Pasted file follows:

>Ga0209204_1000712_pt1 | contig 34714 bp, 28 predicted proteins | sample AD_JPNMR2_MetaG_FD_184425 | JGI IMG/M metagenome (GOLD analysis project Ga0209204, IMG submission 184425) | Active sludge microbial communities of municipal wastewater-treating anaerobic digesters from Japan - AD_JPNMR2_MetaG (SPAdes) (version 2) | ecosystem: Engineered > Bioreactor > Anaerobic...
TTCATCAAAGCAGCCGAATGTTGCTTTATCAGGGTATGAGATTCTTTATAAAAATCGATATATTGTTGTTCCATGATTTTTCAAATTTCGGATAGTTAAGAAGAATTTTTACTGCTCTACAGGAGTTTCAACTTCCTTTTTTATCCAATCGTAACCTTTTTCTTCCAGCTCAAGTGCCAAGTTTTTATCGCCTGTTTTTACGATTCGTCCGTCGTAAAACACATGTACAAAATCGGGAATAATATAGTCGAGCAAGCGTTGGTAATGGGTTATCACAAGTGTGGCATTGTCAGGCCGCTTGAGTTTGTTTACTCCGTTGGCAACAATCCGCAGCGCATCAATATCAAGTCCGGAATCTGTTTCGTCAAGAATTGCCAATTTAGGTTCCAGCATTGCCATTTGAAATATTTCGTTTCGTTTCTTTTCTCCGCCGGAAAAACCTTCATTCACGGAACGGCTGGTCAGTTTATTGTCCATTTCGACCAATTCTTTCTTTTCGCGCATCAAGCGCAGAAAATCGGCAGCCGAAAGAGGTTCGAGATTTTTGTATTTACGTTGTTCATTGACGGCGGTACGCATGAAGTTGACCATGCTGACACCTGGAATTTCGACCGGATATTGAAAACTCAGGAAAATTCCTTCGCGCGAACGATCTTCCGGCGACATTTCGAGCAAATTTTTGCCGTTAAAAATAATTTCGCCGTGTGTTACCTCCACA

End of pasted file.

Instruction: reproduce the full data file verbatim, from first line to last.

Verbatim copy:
>Ga0209204_1000712_pt1 | contig 34714 bp, 28 predicted proteins | sample AD_JPNMR2_MetaG_FD_184425 | JGI IMG/M metagenome (GOLD analysis project Ga0209204, IMG submission 184425) | Active sludge microbial communities of municipal wastewater-treating anaerobic digesters from Japan - AD_JPNMR2_MetaG (SPAdes) (version 2) | ecosystem: Engineered > Bioreactor > Anaerobic...
TTCATCAAAGCAGCCGAATGTTGCTTTATCAGGGTATGAGATTCTTTATAAAAATCGATATATTGTTGTTCCATGATTTTTCAAATTTCGGATAGTTAAGAAGAATTTTTACTGCTCTACAGGAGTTTCAACTTCCTTTTTTATCCAATCGTAACCTTTTTCTTCCAGCTCAAGTGCCAAGTTTTTATCGCCTGTTTTTACGATTCGTCCGTCGTAAAACACATGTACAAAATCGGGAATAATATAGTCGAGCAAGCGTTGGTAATGGGTTATCACAAGTGTGGCATTGTCAGGCCGCTTGAGTTTGTTTACTCCGTTGGCAACAATCCGCAGCGCATCAATATCAAGTCCGGAATCTGTTTCGTCAAGAATTGCCAATTTAGGTTCCAGCATTGCCATTTGAAATATTTCGTTTCGTTTCTTTTCTCCGCCGGAAAAACCTTCATTCACGGAACGGCTGGTCAGTTTATTGTCCATTTCGACCAATTCTTTCTTTTCGCGCATCAAGCGCAGAAAATCGGCAGCCGAAAGAGGTTCGAGATTTTTGTATTTACGTTGTTCATTGACGGCGGTACGCATGAAGTTGACCATGCTGACACCTGGAATTTCGACCGGATATTGAAAACTCAGGAAAATTCCTTCGCGCGAACGATCTTCCGGCGACATTTCGAGCAAATTTTTGCCGTTAAAAATAATTTCGCCGTGTGTTACCTCCACA